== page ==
That afternoon, we played games, tug of war, soccer, relaxed in the heat and prepared for the night service. That evening the service was packed and our team provided some excellent leadership in song and drama. The local pastor seemed to be very encouraged which I gathered was something quite needed.
After the service we walked around the center soccer field and talked with the locals thanks to the village owned 12kw generator running power to the walkway lights. The mosquitoes were something fierce and what’s strange is that the locals have a different name for the ones that come out at night. They’re called San Curos. They were big but don’t worry ma, they didn’t have malaria. The next morning at 5:00am we packed up, ate our fish breakfast and started out on our 4 hour jungle walk out because tThe boat we had headed in on wasn’t available so this was our only option.
As we began we got our packs, dufflebags and handbags, bed mats situated, prayed for the village and headed out with our 14 year old guide. 20 minutes into the hike we came to San Juan and as we passed by many of the local homes we noticed many sitting together talking. As we continued on our route the most surreal part of the trip was about to take place and I didn’t know how to react. The last house we pass on our way out of San Juan had the man’s body wrapped in white laying on a table alone inside the house. There were 10 or so villagers sitting outside the house morning the loss, we stopped to pay our respects, said our goodbyes to the villagers and headed on our way. Apparently, he was found floating in the lake 2 hours earlier and the thought was that he must have fallen in and just couldn’t swim. I never would have imagined that this strange chapter would have come to a close while we were there. We all were shocked at what had transpired and again our prayers were that this would open the doors for Christ in this village. As I read Psalms 136, it struck me that even this situation can fit into the list of how “His love endures forever” even when it seems like a terrible situation, God is sovereign. Our hike lasted an hour and we came to another village with a man who had a sugar cane slash alcohol making operation which he showed us. We were excited when he said he was willing to take us 2 hours up river in his boat to our destination. Beautiful jungle river, like out of National Geographic and then finally and hour by bus and we were back. It was memorable and great for our group to spend this unique experience together and help with what we could. Had our group not been there it’s likely that Pastor Nehemiah would not have visited San Juan and met the community at their point of need. Thanks for reading and sticking with our blog, your support and prayers are so appreciated.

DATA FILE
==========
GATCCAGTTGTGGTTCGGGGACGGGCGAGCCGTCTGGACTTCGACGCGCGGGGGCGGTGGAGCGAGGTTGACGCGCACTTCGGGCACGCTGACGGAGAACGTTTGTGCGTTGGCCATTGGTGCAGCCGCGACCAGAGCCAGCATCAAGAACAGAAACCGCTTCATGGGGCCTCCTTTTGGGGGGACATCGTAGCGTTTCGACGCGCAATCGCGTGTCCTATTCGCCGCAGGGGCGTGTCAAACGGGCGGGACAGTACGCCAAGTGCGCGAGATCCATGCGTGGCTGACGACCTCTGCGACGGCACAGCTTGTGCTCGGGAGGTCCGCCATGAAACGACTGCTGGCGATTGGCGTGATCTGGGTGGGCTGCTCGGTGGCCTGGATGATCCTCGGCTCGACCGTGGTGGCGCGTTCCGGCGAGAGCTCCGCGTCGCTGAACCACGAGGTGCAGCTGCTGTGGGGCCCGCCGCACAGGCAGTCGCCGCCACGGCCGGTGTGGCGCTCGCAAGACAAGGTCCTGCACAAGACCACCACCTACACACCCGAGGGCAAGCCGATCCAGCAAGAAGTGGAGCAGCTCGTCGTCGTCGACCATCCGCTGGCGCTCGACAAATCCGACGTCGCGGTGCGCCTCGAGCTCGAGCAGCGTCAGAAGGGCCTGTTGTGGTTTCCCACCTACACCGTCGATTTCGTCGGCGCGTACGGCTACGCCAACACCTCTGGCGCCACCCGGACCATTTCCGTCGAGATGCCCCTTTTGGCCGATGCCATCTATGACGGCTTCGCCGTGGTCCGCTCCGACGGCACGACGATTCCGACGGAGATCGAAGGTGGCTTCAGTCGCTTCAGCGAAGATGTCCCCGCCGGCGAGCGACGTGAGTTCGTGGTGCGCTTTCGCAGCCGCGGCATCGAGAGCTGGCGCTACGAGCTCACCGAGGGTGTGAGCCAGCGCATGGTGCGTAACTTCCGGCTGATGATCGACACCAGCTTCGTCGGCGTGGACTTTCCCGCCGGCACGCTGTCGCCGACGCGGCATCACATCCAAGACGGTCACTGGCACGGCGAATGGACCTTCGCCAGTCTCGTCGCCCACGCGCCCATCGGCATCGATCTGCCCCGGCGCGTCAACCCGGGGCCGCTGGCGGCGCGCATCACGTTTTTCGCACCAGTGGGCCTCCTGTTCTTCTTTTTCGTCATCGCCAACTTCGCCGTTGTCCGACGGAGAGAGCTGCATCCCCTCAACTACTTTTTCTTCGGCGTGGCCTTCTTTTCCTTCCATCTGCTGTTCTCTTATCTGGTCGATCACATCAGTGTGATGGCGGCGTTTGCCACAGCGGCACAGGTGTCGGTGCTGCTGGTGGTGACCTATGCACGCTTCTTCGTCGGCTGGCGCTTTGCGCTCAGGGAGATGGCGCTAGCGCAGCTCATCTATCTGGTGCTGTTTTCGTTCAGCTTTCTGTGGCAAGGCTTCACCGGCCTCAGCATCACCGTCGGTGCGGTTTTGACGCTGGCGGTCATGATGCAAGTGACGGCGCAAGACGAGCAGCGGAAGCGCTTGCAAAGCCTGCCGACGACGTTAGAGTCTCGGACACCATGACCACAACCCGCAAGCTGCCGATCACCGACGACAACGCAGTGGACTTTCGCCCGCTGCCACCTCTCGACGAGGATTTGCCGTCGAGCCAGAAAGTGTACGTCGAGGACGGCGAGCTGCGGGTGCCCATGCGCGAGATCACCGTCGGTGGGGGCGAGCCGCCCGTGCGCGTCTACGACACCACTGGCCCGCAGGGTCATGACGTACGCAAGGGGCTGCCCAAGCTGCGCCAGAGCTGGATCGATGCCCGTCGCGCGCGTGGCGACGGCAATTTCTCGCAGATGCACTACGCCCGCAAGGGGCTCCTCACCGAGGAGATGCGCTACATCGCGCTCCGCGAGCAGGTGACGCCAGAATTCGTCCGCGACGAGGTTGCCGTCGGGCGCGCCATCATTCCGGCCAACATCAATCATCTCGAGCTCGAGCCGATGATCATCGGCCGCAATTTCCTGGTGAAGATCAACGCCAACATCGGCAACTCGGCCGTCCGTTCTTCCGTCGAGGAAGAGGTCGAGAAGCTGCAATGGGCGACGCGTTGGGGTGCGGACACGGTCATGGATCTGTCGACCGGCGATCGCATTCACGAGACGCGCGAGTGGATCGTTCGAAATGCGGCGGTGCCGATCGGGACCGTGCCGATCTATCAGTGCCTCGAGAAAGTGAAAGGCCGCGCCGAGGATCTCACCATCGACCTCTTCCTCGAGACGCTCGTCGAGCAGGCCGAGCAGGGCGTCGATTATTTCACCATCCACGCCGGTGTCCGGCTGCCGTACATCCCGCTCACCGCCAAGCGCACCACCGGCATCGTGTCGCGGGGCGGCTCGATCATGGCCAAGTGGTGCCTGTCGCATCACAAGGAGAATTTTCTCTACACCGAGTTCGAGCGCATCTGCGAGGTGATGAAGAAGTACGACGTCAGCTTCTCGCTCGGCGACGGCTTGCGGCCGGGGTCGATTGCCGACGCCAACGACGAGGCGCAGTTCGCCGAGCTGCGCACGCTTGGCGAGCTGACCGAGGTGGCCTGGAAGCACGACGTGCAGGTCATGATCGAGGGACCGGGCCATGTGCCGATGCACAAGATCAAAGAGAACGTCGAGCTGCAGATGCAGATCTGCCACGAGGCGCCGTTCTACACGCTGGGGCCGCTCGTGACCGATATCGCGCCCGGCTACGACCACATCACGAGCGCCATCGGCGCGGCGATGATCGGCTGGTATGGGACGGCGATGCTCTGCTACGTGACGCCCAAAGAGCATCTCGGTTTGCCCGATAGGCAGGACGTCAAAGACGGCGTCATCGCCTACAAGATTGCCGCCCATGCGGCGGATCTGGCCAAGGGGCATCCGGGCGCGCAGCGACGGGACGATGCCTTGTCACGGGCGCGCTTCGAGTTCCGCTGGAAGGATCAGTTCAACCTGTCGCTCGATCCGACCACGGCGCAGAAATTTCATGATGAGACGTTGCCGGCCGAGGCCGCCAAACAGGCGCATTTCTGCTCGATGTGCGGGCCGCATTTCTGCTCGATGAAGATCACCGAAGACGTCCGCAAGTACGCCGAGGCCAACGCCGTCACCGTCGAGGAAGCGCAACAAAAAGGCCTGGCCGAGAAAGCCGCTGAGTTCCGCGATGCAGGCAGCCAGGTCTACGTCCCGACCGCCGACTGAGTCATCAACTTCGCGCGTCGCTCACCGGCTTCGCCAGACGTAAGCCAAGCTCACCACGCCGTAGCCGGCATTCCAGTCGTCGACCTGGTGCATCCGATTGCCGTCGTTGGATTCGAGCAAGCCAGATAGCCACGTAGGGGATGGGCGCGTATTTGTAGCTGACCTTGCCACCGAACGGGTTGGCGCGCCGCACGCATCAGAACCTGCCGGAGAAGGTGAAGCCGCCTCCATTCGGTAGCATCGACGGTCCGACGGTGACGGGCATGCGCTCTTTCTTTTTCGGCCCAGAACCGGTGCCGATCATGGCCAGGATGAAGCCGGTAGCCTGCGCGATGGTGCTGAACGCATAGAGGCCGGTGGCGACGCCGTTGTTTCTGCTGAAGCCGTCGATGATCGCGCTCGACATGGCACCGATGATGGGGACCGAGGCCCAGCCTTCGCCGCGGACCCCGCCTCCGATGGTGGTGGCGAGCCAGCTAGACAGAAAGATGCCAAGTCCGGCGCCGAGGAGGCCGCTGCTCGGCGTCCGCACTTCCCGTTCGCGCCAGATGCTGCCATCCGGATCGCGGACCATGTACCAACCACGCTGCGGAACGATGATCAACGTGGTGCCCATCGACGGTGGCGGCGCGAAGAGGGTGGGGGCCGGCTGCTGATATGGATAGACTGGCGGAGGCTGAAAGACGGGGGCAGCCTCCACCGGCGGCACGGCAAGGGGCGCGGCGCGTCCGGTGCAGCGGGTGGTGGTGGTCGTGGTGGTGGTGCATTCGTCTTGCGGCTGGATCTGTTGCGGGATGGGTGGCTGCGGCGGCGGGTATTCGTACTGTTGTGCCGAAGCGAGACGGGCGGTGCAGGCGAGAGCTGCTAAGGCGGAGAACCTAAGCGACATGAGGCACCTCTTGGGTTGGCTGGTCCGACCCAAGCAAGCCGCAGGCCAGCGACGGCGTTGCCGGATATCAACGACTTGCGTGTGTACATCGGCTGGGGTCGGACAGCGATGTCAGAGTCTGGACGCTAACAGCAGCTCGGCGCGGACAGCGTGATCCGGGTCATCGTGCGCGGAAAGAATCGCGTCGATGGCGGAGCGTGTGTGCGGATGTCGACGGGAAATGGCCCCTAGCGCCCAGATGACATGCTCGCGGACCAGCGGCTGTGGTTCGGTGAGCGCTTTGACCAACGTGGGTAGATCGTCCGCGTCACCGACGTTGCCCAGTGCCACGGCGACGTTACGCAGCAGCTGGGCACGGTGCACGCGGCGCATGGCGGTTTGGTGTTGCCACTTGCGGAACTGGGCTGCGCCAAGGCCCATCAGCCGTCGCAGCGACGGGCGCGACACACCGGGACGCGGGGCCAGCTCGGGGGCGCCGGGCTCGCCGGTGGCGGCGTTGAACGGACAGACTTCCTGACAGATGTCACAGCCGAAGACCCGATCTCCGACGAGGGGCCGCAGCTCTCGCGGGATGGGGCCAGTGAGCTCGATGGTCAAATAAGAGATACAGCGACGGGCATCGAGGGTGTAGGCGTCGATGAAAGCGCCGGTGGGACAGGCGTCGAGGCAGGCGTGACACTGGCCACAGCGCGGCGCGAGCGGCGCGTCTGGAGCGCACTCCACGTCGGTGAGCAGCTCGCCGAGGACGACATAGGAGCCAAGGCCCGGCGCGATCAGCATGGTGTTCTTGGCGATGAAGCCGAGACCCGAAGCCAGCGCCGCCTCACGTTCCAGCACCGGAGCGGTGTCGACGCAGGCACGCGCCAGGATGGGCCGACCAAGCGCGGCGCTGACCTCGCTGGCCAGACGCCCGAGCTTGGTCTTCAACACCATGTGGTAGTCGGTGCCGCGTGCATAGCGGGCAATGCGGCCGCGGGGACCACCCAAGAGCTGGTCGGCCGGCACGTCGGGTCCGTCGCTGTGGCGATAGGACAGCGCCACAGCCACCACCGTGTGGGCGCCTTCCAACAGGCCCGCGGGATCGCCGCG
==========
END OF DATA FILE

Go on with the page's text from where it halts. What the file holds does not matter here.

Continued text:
Anonymous said...

Love reading about your adventures. You guys our in our thoughts and prayers. I pray that God would give you strength and encouragement with everything you are doing. I bet you will always remember this time in Iquitos as one of the best times in your lives - and ministering to so many people at the same time. Isn't God good? Jill

Anonymous said...

leave those people alone and don't think you know better then they how to live.

Vicky said...

We know you guys aren't there to tell them how to live, but to shar that there is hope and love in a harsh world. Life is not just about the daily survival and death at the end. Bless you as you learn more from them than they do from you!

Miriam said...

Your life is much different than mine right now...
You continue to be in our prayers.

Jerry said...

I don't know who said 'leave those people alone' (I notice they didn't believe enough in what they said to sign their name) but please, don't ever leave hurting people alone. Offer them what you can, including the spiritual aspects of life. We all need each other, even the person I mention who doesn't quite 'get it.'
- Jerry Moen